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Tuesday, Oct 15, 2019

Kaavya Viswanathan in more trouble

The debutant novelist has admitted to having 'unintentionally' copied from author McCafferty's books.

india Updated: Apr 27, 2006 12:10 IST
Indo-Asian News Service
Indo-Asian News Service

Embattled debutant novelist Kaavya Viswanathan's cup of woes overflows as the publisher of the two books from which she admitted to having borrowed rejected her apology as 'troubling and disingenuous.'

Viswanathan has admitted to having unintentionally and unconsciously copied from author Megan McCafferty's two books Sloppy Firsts and Second Helpings for her own much heralded first novel How Opal Mehta Got Kissed, Got Wild and Got a Life.

The 19-year-old Chennai-born author, who is a Harvard University sophomore, said she was a huge fan of McCafferty and was 'surprised and upset' to notice the similarities.

She said she did not realise how much she had 'internalised' McCafferty's writing about young adults.

However, those placatory words did not seem to convince Steve Ross, publisher of Crown, an imprint of Random House, who said, "Based on the scope and character of the similarities, it is inconceivable that this was a display of youthful innocence or an unconscious or unintentional act."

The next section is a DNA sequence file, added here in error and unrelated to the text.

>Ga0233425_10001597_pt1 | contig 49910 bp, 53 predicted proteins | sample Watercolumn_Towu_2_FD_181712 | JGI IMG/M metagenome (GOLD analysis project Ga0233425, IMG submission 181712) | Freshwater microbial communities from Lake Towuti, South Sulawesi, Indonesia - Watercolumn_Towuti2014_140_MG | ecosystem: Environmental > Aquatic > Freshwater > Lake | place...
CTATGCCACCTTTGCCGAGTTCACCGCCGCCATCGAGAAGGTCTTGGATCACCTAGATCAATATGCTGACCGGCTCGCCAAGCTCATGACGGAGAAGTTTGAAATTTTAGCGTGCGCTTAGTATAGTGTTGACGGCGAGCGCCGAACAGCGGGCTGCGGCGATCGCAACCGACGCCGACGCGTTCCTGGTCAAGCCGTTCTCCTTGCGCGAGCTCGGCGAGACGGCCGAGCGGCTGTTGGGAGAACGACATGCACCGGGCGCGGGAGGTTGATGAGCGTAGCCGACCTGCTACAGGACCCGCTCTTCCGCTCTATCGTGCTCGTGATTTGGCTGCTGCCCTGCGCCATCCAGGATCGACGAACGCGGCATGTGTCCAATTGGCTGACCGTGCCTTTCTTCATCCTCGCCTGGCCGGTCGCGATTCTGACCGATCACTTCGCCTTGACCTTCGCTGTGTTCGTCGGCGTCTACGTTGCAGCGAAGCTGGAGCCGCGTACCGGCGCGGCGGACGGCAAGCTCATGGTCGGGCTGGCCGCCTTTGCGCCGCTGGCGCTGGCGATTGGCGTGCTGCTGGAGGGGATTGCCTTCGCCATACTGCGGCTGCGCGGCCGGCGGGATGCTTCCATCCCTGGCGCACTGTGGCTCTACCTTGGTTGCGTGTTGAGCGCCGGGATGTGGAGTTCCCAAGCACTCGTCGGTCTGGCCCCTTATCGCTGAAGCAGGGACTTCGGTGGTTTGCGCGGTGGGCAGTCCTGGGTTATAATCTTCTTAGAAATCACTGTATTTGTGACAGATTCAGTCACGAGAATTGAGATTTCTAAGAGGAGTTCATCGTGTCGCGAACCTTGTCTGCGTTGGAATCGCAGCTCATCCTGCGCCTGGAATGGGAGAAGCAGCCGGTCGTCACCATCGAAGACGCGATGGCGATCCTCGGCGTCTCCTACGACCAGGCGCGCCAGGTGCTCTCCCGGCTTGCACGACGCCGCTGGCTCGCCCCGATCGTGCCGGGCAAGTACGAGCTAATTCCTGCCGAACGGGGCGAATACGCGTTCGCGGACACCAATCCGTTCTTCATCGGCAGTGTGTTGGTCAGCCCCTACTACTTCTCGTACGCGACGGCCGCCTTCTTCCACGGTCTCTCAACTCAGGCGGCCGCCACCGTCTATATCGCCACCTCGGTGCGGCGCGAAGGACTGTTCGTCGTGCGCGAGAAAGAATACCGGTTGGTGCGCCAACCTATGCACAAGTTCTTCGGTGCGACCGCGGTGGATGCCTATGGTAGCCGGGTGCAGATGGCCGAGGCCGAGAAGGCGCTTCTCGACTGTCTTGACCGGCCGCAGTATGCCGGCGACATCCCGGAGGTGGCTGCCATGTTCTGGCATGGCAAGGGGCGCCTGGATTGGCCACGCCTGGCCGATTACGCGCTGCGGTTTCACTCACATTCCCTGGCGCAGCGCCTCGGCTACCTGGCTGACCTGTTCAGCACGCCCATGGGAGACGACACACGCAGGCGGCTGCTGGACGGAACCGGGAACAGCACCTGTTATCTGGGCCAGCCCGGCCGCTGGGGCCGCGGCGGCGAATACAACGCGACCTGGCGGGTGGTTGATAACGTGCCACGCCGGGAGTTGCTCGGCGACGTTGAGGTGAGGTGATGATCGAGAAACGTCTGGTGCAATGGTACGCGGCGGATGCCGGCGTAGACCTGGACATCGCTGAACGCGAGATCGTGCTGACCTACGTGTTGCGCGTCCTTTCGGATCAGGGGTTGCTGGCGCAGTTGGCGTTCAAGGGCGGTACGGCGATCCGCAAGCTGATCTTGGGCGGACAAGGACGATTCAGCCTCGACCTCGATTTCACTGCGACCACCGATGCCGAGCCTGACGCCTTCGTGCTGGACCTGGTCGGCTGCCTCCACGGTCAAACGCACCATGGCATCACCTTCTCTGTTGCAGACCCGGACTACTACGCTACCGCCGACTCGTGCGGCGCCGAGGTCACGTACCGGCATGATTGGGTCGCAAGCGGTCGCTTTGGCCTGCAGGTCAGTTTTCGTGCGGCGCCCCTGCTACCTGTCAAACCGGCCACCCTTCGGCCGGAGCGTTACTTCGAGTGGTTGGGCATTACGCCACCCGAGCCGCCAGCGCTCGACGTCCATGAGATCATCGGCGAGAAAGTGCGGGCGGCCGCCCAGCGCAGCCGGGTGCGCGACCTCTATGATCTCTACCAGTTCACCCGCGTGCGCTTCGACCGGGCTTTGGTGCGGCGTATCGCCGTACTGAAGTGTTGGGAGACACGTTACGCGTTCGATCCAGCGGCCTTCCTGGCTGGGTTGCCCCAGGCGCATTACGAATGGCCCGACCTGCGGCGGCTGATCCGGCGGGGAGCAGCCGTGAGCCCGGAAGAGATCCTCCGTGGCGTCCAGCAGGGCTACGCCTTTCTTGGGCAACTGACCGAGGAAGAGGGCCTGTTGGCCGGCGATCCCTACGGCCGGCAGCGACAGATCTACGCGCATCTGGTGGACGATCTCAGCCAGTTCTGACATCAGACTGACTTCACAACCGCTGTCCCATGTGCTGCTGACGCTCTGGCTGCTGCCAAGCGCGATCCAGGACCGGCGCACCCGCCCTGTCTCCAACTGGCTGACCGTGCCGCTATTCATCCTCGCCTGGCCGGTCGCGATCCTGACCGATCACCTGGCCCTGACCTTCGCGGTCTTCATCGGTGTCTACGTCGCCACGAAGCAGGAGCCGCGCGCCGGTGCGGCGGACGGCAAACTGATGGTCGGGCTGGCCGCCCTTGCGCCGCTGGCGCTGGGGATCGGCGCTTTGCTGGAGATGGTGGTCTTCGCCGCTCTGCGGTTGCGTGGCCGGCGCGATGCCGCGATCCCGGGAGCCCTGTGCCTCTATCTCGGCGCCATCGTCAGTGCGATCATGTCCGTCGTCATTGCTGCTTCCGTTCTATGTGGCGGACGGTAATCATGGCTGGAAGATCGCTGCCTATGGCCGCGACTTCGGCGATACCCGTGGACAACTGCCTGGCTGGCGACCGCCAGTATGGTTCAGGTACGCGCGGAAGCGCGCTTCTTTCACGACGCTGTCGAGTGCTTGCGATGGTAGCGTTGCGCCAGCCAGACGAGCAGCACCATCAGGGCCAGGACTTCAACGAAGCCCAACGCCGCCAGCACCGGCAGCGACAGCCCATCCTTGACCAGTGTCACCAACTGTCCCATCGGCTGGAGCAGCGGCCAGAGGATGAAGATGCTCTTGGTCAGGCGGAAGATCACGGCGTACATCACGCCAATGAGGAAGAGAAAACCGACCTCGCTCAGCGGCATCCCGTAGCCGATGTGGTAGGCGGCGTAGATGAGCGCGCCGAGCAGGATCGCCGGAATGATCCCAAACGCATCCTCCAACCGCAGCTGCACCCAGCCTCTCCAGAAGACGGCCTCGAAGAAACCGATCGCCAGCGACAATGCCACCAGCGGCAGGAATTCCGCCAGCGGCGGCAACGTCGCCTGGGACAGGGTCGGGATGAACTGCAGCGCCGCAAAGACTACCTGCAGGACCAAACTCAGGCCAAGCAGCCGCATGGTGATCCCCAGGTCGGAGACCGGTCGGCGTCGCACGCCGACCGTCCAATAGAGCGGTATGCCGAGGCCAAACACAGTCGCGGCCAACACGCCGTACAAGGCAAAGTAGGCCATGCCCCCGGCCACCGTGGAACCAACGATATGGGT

He said that there were more than 40 passages in Viswanathan's book 'that contain identical language and/or common scene or dialogue structure from Megan McCafferty's first two books.'

Ross described it 'nothing less than an act of literary identity theft.'

According to the Times, Ross appeared not to accept Viswanathan and her publisher, Little, Brown & Co's announcement that her novel would be revised to 'eliminate any inappropriate similarities' and that an acknowledgment to McCafferty would be added.

He said, "During the several intervening months to follow this original edition would still be in bookstores. That's one of the issues that is of great concern to us."

McCafferty's new book, Charmed Thirds is in the stores now. Ross described the controversy as 'an enormous distraction and disruption.'

He also said Crown had not ruled out legal action. "Right now this is in the hands of our lawyers," he said. "We're waiting to see what their recommendations are."

In her reaction to Viswanathan's apology, McCafferty's agent Joanna Pulcini said, "It is understandably difficult for us to accept that Viswanathan's plagiarism was unintentional and unconscious, as she has claimed."

Michael Pietsch, publisher of Little, Brown, said his company was looking forward to 'a speedy and amicable' solution. He added, however, that he had not yet seen the 40 similarities that Ross claimed existed between the books.

"We look forward to hearing from the author and from Random House and to resolving this," he said.

The plagiarism charges were first reported by Harvard University campus paper The Harvard Crimson. It was not clear whether the university would take any disciplinary action against the young author.

First Published: Apr 27, 2006 12:10 IST

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